Future facing investor anger over proposed £ 40million CEO bonus program
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Future, the publisher of magazines behind titles such as Country Life and Horse & Hound, has come under fire for a proposed bonus program which could award its chief executive just over £ 40million.
Institutional Shareholder Services and Glass Lewis, two influential advisers to many of the world’s largest asset managers, have recommended investors vote against the proposed salary package at the group’s next annual meeting on February 10.
Two shareholders also shared concerns with the Financial Times over the so-called value creation plan, which could pay employees up to £ 95million in stock-based awards each year over three years. based on total shareholder return, a measure that includes the share price. performance and dividends.
Future’s proposal has stoked shareholder concerns that companies are using the pandemic to introduce executive bonus policies that are potentially very generous. Last month, a third of the shareholders of Cinemonde outraged at a bonus scheme that could award the channel’s chief executive and his deputy up to £ 65million each in shares.
One of the top 30 shareholders said Future’s annual meeting next week was “another controversial one.” “Expect a significant decline from shareholders,” he added.
Neville White, head of responsible investment policy and research at EdenTree Investment Management, which owns a small stake in Future, expressed concern about “excessive wage drift” at the company.
The program proposes that, as long as the company’s stock price increases by at least 10% per year from September 2020 to September 2025, all employees will be granted shares in three tranches, each capped at 95 million. pound sterling. These rewards will be acquired from 2023.
Chief executive Zillah Byng-Thorne is entitled to 14.3% of that pot, up to £ 13.6million per year. Ms Byng-Thorne, who received a total of £ 3.7million last year, is also expected to receive a pay hike of more than 21% to £ 575,000.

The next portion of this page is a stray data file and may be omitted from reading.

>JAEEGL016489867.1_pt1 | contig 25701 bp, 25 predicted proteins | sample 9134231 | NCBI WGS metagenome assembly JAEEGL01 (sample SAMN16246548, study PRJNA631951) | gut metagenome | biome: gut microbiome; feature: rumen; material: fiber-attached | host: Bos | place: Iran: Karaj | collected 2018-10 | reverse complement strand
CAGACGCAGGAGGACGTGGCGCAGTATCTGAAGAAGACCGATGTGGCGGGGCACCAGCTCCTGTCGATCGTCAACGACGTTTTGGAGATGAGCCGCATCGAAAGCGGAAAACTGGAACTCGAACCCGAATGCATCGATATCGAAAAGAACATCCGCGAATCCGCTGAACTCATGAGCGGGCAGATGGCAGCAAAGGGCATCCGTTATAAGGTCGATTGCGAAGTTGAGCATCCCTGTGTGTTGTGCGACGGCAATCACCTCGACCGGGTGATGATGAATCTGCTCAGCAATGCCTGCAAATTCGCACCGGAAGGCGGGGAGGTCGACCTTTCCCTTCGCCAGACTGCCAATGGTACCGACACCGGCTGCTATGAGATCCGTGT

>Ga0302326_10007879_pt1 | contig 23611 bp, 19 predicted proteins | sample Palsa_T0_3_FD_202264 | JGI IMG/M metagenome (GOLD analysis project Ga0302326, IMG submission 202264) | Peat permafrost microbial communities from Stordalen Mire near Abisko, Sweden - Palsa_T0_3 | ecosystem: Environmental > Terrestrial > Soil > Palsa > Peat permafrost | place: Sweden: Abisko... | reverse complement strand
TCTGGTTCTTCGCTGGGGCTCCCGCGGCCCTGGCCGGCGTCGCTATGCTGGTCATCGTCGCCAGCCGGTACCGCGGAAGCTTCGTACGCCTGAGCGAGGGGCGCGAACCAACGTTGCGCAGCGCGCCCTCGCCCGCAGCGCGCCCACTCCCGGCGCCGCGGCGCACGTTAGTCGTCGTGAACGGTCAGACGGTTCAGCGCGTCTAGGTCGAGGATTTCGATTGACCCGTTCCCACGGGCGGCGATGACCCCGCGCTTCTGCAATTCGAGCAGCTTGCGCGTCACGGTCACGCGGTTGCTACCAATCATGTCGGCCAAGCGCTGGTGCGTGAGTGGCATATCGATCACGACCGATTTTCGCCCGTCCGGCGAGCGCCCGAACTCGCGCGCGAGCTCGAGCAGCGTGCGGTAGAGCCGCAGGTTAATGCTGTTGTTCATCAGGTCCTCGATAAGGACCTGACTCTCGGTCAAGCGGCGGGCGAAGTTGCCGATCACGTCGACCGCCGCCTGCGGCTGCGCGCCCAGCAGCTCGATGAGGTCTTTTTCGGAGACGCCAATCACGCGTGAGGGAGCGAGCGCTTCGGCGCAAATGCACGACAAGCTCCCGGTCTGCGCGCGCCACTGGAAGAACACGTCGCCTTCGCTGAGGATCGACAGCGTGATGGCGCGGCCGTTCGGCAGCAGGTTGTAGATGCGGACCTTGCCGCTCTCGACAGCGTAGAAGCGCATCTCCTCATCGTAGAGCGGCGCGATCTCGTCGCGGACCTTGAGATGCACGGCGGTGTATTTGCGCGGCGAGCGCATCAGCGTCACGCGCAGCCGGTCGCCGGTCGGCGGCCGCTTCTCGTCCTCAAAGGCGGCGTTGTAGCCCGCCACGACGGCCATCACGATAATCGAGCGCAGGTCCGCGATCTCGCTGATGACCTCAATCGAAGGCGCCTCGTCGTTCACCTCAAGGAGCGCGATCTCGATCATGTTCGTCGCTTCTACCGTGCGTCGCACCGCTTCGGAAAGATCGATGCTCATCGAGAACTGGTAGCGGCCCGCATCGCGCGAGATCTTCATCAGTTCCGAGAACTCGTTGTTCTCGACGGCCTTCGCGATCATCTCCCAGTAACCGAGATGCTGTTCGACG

About a fifth of the pool will be reserved for senior executives, including the CEO’s share.
Future said he had “consulted closely” with shareholders and that the proposal reflected “constructive comments,” adding that the majority of the potential bonus would be distributed among its 2,300 employees. A previous regime only rewarded the 50 most senior administrators.
“The proposed plan is directly aligned with the interests of shareholders. . . the maximum potential award would require the company to create over £ 4 billion of additional shareholder value over the next five years, ”he said.
Ms Byng-Thorne took over the once high-loss business in 2014 and transformed it, thwarting a downward trend in earnings in the print media industry. The editor was the best performer on the FTSE 350 in 2019 and recovered assets worth around £ 1.1bn, including rival TI Media and GoCompare comparison site.
The Future share price rose about 20 percent last year.
Although she argued that the program would be “instrumental in mobilizing top talent,” ISS said there was “a lack of sufficiently compelling rationale as to why the existing compensation arrangements for [executive directors] are not considered to already provide an adequate incentive ”.
Glass Lewis said he had “serious reservations” about supporting the policy, adding that it could lead to “extremely high payments to executives based largely on general economic factors beyond management’s control.” .
But one of the top 30 shareholders offered his support, arguing that the 10 percent share price hurdle was higher than “typical long-term stock returns of 6 to 8 percent per year” and that there was a “reasonable foreclosure” with executives expected to hold the shares until 2025.
Several companies, including Informa, SIG, Provident Financial and McBride, have proposed what is called value creation or restricted action plans which reward executives in large part because of stock price movements since the pandemic.
Mr White said companies turned to these programs because the Covid disruption made other performance metrics difficult to predict, but added that “escalation in share prices is generally not controlled by management “.